Vaccines Have Been Proven To Be Our Best Shot At Survival

Graphic Courtesy of Liam Boris

Annika Tamte, Staff Writer

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Flu season is here, and, for most people, this means the annual flu shot. According to the CDC, during the 2016-2017 season, the flu vaccine prevented 5.3 million people from contracting influenza and reduced the chance of having to go to the doctor for the flu by 40%-60%. In 2017, 80,000 people died from a flu-related illness. However, if the flu vaccine is the best way to avoid getting the infamous influenza disease, why do only 60% of children and 40% of the adult population receive a flu shot?

Andrea Lopezmalo, ‘21, speculates that not everybody gets the flu shot because “some people have bad results” and “money issues”, whereas Sophia Miller, ‘20, believes the population does not always receive vaccines because they “are worried about major side effects.”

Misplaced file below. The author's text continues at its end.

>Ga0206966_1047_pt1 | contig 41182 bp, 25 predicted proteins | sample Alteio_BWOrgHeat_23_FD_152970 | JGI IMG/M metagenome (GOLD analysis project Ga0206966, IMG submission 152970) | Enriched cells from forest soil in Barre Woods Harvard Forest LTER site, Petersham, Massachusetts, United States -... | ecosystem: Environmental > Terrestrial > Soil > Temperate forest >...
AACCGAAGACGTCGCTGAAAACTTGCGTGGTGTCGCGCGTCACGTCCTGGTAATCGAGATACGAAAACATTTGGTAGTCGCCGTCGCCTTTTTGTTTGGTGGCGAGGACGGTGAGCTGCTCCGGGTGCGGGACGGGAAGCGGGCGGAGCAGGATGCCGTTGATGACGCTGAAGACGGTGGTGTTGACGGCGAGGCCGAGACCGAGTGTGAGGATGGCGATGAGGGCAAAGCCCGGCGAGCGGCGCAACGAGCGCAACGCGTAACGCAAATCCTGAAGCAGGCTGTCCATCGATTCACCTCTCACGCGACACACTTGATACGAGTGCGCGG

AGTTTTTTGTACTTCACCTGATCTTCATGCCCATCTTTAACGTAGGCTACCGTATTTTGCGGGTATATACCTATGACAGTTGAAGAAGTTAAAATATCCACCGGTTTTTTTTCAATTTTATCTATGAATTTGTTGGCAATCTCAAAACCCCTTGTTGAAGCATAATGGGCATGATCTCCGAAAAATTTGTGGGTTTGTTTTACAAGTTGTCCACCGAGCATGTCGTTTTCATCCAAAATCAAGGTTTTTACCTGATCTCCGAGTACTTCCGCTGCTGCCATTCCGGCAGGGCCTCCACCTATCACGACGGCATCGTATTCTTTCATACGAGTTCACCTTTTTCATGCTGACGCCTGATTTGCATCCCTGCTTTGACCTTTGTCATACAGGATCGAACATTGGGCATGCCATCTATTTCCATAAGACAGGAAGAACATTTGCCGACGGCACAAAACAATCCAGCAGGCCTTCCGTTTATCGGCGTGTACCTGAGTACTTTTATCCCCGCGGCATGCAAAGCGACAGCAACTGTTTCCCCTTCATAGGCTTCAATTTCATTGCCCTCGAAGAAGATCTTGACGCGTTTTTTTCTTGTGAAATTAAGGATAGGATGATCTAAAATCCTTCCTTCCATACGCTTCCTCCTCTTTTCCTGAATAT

Other reasons for the lack of a flu shot is that people believe that their child will not get the flu because they are otherwise healthy; they do not have a high-risk condition, and they got vaccinated in previous years. Other reasons may be they don’t normally get the flu, or they say the vaccine was not prompted or recommended by their child’s physician.

Like many viruses, the flu strain changes each year. To combat this change, a new vaccine is created each year to work the most effectively, meaning last year’s flu shot won’t always work every year.

Other vaccinations are as prominent as the flu vaccine. Measles, a highly contagious disease that can even lead to death, is the top vaccine-preventable disease. Recently, there has been a outbreak of measles in Minnesota.

Gary Finnegan of Vaccines Today believes that “Despite concerns about outbreaks of vaccine-preventable disease, the long-term trend shows more people are vaccinated than ever.”

Since the 1950s, certain vaccines have become mandatory: polio, diphtheria, tetanus, pertussis, measles, mumps, rubella, hepatitis B and varicella vaccines have all become mandatory for entering kindergarten. These mandatory vaccines have helped to spur the rise of vaccines.

Overall, it is everyone’s personal freedom to receive vaccinations, but it is very important that every individual considers their impact on the global community. To find the closest locations to receive the flu shot, visit https://www.cdc.gov/flu/freeresources/flu-finder-widget.html.

 

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